Getting funding to run your business is difficult no matter what kind of organization you run. Grants, which are sums of money given to an individual or organization by the government, can help, but they are often difficult to qualify for and win because they’re in high demand. There are many types of grants for businesses, but the two most commonly applied for are operating and capital grants. Read on to learn their differences, the pros and cons of each grant type, and tips to help you decide which grant is right for your business.
What is an operating grant?
Because operating grants are so popular, and because the money can be used however the company likes, the application process is rigorous and competitive. Your organization must prove an impeccable track record, demonstrate strong and responsible leadership, and provide a clear, outlined plan of how your organization will use the money.
“Generally, operating grants are given to businesses and organizations that have a strong impact in their field,” said Chad Hill, CMO of Hill & Ponton, a firm of disability attorneys for veterans.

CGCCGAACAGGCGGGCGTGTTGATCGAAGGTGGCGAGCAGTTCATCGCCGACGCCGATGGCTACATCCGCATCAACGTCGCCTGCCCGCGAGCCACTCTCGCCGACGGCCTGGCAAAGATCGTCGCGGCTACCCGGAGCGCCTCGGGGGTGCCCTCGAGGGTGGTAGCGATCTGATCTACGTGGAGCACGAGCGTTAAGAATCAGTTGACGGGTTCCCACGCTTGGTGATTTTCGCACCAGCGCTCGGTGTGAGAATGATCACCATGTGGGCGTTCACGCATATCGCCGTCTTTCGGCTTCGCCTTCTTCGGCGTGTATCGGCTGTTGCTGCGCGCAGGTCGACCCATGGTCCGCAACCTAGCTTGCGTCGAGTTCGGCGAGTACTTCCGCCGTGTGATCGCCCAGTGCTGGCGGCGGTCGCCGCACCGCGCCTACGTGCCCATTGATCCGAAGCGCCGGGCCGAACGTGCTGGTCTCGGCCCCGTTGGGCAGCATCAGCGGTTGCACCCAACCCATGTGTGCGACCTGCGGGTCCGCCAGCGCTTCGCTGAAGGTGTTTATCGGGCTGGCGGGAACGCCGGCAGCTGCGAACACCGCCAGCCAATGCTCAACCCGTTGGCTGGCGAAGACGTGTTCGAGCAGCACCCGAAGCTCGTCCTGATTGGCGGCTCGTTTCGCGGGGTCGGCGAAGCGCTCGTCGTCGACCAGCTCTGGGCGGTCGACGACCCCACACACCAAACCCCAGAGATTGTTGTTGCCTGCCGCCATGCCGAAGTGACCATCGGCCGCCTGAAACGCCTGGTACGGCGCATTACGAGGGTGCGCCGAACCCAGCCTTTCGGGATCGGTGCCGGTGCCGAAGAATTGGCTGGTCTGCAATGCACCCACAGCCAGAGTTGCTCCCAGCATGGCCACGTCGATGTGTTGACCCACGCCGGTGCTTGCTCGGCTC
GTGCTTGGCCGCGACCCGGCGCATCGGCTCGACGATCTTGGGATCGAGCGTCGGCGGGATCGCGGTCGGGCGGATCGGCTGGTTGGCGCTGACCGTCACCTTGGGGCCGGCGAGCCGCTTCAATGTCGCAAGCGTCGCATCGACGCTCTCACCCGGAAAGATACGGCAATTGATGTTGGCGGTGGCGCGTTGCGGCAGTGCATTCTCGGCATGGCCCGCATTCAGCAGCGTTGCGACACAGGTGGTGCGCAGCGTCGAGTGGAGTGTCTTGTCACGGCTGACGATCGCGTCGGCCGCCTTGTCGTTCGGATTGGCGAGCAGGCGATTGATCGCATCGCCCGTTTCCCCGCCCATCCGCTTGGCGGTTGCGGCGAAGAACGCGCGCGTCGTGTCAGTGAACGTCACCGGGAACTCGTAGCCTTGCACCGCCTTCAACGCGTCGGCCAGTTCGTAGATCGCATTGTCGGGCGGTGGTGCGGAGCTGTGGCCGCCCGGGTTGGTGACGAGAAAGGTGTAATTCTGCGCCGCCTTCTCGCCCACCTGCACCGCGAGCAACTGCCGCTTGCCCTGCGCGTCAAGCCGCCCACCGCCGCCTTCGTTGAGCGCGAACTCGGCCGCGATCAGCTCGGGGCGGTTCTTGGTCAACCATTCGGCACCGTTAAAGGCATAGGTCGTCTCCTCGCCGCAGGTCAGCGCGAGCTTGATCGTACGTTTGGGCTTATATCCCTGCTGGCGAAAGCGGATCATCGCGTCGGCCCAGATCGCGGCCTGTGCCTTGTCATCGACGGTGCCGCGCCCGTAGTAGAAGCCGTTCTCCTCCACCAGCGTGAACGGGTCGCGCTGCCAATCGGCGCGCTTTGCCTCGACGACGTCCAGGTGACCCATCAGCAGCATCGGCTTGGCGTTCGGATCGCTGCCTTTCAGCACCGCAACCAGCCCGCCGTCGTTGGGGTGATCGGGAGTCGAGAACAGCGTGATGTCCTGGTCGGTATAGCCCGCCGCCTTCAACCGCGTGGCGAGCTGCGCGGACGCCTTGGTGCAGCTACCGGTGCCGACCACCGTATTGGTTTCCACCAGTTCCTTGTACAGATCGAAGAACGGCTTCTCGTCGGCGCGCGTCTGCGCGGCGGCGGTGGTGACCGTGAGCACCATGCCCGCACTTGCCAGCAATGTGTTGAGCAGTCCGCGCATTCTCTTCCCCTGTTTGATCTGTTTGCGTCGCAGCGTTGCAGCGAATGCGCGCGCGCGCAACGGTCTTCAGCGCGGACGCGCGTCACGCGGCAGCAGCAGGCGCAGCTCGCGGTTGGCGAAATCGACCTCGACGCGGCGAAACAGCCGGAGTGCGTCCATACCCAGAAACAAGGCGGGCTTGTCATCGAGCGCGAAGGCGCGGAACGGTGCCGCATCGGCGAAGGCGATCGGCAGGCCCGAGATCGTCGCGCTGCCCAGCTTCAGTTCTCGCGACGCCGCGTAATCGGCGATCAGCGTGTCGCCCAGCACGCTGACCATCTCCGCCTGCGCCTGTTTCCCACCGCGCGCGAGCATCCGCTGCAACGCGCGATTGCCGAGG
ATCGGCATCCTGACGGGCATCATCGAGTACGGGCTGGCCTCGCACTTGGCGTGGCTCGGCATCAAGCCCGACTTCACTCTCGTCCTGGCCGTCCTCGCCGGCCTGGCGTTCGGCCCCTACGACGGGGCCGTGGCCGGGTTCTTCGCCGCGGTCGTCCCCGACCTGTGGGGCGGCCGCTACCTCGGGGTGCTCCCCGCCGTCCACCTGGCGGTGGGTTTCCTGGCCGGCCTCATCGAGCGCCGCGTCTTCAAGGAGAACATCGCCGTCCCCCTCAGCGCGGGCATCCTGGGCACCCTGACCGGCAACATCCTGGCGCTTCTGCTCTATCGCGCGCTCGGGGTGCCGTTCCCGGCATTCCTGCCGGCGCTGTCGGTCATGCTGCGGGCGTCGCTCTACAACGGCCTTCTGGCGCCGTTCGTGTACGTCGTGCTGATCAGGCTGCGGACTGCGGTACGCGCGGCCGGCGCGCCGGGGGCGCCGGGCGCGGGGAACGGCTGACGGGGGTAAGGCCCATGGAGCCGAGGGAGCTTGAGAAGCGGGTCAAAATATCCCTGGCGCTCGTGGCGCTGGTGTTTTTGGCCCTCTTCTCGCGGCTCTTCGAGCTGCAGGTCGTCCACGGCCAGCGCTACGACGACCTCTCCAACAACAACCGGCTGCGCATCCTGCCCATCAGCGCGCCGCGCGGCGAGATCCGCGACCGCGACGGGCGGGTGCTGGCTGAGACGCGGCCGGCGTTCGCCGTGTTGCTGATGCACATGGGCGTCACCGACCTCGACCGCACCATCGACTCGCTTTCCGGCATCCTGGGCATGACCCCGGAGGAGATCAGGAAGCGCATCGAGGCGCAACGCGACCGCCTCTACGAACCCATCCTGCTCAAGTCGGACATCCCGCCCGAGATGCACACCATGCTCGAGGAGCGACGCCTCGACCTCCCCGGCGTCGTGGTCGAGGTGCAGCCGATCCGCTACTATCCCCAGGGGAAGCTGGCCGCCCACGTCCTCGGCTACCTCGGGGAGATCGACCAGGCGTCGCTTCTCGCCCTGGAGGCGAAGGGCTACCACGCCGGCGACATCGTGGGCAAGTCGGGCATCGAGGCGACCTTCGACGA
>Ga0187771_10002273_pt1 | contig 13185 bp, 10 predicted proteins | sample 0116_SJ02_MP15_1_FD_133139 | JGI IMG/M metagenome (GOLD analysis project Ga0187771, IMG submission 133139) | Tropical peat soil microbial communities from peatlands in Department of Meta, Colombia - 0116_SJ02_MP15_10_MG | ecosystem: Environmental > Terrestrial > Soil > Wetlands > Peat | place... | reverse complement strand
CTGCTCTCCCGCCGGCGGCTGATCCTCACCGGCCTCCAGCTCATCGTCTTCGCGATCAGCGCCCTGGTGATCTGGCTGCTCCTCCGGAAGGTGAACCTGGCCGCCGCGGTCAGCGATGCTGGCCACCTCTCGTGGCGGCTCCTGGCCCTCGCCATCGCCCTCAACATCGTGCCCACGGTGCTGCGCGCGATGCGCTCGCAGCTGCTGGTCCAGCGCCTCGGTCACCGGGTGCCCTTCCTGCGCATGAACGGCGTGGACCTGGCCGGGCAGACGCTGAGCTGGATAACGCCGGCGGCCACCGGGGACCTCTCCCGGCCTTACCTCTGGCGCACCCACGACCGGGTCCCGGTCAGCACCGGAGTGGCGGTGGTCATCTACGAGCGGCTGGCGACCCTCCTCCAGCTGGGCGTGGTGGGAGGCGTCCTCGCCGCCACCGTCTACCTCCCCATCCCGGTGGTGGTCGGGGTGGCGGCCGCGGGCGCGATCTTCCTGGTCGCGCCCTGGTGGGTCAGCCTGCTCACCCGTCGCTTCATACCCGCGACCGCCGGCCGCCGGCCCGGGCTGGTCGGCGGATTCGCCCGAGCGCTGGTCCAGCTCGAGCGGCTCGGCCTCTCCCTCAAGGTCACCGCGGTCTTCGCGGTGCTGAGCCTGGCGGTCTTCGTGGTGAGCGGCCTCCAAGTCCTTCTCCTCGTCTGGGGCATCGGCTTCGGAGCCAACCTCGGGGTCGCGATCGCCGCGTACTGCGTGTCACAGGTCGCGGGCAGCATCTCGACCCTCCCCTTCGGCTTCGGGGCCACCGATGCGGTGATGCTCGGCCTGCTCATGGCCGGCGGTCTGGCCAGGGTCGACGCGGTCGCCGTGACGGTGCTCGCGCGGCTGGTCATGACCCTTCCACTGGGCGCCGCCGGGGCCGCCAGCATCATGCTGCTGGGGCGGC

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How to apply for an operating grant
Grants.gov offers information on grants and a handy search tool for finding a grant program that suits your mission. The Catalog of Federal Domestic Assistance (CFDA) is another resource you can use to find available grants, programs, and information about the nonprofit organizations and agencies sponsoring them. [Read related article: ]
Pros and cons of operating grants
Because operating grants are essentially a gift from the government and you won’t have to repay the money, they can give a serious boost to your business. However, because the money comes from the government, grant recipients are subject to strict compliance measures.
Pros of operating grants
With the gift of an operating grant, businesses have the opportunity to build a stronger, more sustainable infrastructure that will allow them to carry on their missions. Grants also give businesses an opportunity to build trust and credibility for their organization. Because general operating grants are so competitive, receiving one is often very prestigious and brings the organization attention from other donors or revenue sources. This attention also gives the organization opportunities to prove it uses good business practices and can live up to expectations.